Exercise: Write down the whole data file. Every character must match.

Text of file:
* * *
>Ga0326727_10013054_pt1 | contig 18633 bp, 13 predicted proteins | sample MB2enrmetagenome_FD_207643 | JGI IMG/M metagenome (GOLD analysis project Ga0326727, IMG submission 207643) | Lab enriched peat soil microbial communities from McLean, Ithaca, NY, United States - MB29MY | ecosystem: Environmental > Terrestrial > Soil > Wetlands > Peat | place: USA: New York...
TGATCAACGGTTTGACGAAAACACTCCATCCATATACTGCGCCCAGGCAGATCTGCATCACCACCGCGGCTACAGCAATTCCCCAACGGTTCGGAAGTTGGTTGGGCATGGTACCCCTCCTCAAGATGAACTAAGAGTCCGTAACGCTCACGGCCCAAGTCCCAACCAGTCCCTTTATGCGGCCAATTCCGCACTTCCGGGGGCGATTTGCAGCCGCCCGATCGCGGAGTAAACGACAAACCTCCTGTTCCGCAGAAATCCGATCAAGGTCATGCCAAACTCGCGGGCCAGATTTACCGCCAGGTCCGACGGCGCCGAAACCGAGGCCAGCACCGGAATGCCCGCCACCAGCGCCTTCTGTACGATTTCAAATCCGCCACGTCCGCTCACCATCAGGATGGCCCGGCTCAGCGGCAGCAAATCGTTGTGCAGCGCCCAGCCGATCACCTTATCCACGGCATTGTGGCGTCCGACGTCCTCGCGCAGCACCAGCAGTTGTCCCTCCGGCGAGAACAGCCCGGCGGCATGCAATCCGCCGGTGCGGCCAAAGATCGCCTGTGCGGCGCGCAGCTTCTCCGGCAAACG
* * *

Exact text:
>Ga0326727_10013054_pt1 | contig 18633 bp, 13 predicted proteins | sample MB2enrmetagenome_FD_207643 | JGI IMG/M metagenome (GOLD analysis project Ga0326727, IMG submission 207643) | Lab enriched peat soil microbial communities from McLean, Ithaca, NY, United States - MB29MY | ecosystem: Environmental > Terrestrial > Soil > Wetlands > Peat | place: USA: New York...
TGATCAACGGTTTGACGAAAACACTCCATCCATATACTGCGCCCAGGCAGATCTGCATCACCACCGCGGCTACAGCAATTCCCCAACGGTTCGGAAGTTGGTTGGGCATGGTACCCCTCCTCAAGATGAACTAAGAGTCCGTAACGCTCACGGCCCAAGTCCCAACCAGTCCCTTTATGCGGCCAATTCCGCACTTCCGGGGGCGATTTGCAGCCGCCCGATCGCGGAGTAAACGACAAACCTCCTGTTCCGCAGAAATCCGATCAAGGTCATGCCAAACTCGCGGGCCAGATTTACCGCCAGGTCCGACGGCGCCGAAACCGAGGCCAGCACCGGAATGCCCGCCACCAGCGCCTTCTGTACGATTTCAAATCCGCCACGTCCGCTCACCATCAGGATGGCCCGGCTCAGCGGCAGCAAATCGTTGTGCAGCGCCCAGCCGATCACCTTATCCACGGCATTGTGGCGTCCGACGTCCTCGCGCAGCACCAGCAGTTGTCCCTCCGGCGAGAACAGCCCGGCGGCATGCAATCCGCCGGTGCGGCCAAAGATCGCCTGTGCGGCGCGCAGCTTCTCCGGCAAACG